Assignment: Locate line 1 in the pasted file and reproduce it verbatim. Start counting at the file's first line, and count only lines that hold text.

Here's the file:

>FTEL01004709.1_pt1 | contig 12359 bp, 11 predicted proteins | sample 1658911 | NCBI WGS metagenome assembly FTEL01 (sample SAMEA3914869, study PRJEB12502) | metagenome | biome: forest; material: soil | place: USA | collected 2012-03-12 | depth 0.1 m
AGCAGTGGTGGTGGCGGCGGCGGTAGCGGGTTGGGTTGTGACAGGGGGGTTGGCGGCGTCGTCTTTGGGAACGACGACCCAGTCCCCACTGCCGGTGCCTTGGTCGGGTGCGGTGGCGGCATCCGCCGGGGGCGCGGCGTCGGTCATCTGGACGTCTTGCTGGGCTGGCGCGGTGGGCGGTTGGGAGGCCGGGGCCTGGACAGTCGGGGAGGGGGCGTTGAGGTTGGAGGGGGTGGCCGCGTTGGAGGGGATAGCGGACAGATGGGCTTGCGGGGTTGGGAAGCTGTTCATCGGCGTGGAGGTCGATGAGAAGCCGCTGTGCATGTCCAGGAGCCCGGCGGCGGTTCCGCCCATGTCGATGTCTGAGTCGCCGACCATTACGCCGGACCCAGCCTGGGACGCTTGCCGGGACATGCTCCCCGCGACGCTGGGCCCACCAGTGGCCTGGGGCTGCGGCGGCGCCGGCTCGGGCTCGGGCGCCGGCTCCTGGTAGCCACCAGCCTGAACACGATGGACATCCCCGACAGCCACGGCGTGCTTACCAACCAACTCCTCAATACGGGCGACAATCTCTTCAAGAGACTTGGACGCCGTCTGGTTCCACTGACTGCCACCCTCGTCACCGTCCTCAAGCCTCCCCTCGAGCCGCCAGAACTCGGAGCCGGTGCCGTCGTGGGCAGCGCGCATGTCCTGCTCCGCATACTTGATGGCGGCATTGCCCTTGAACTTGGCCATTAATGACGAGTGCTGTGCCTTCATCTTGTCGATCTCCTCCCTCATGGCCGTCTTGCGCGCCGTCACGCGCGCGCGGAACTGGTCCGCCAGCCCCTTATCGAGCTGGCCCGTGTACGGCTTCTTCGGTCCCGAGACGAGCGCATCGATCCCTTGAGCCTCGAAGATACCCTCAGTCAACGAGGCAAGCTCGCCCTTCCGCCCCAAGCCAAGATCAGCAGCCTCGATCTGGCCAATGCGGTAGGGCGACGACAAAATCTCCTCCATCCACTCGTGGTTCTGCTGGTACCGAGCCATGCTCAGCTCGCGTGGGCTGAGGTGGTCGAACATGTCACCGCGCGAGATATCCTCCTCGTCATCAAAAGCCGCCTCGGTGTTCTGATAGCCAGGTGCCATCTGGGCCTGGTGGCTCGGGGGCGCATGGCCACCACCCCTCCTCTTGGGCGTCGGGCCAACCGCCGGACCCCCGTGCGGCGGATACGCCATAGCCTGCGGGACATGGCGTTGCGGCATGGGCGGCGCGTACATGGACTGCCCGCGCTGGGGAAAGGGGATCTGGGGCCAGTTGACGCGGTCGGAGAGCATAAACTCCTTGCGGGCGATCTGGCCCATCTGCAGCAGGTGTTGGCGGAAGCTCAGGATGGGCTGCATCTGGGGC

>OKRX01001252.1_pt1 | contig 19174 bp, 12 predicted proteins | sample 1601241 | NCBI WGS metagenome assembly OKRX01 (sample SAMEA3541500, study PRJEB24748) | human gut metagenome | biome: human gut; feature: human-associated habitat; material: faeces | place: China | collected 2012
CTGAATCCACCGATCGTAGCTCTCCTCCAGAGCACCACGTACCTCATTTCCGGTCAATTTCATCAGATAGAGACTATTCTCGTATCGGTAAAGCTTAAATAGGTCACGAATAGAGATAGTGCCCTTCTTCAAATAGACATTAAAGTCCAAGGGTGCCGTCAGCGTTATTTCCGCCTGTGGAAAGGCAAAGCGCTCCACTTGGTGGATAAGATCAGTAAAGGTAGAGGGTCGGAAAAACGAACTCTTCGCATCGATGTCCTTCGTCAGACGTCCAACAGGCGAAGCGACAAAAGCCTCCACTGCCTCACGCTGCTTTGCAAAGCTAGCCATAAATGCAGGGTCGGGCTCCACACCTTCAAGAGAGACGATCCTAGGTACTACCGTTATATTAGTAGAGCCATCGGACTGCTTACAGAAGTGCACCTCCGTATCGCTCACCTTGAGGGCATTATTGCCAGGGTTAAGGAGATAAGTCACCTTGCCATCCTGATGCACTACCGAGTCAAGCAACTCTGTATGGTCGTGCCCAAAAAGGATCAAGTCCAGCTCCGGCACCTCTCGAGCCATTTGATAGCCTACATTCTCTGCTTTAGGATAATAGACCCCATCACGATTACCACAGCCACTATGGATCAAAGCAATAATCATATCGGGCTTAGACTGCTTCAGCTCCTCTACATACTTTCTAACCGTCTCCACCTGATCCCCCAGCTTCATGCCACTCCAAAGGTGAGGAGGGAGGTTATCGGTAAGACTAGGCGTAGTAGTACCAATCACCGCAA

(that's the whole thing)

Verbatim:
>FTEL01004709.1_pt1 | contig 12359 bp, 11 predicted proteins | sample 1658911 | NCBI WGS metagenome assembly FTEL01 (sample SAMEA3914869, study PRJEB12502) | metagenome | biome: forest; material: soil | place: USA | collected 2012-03-12 | depth 0.1 m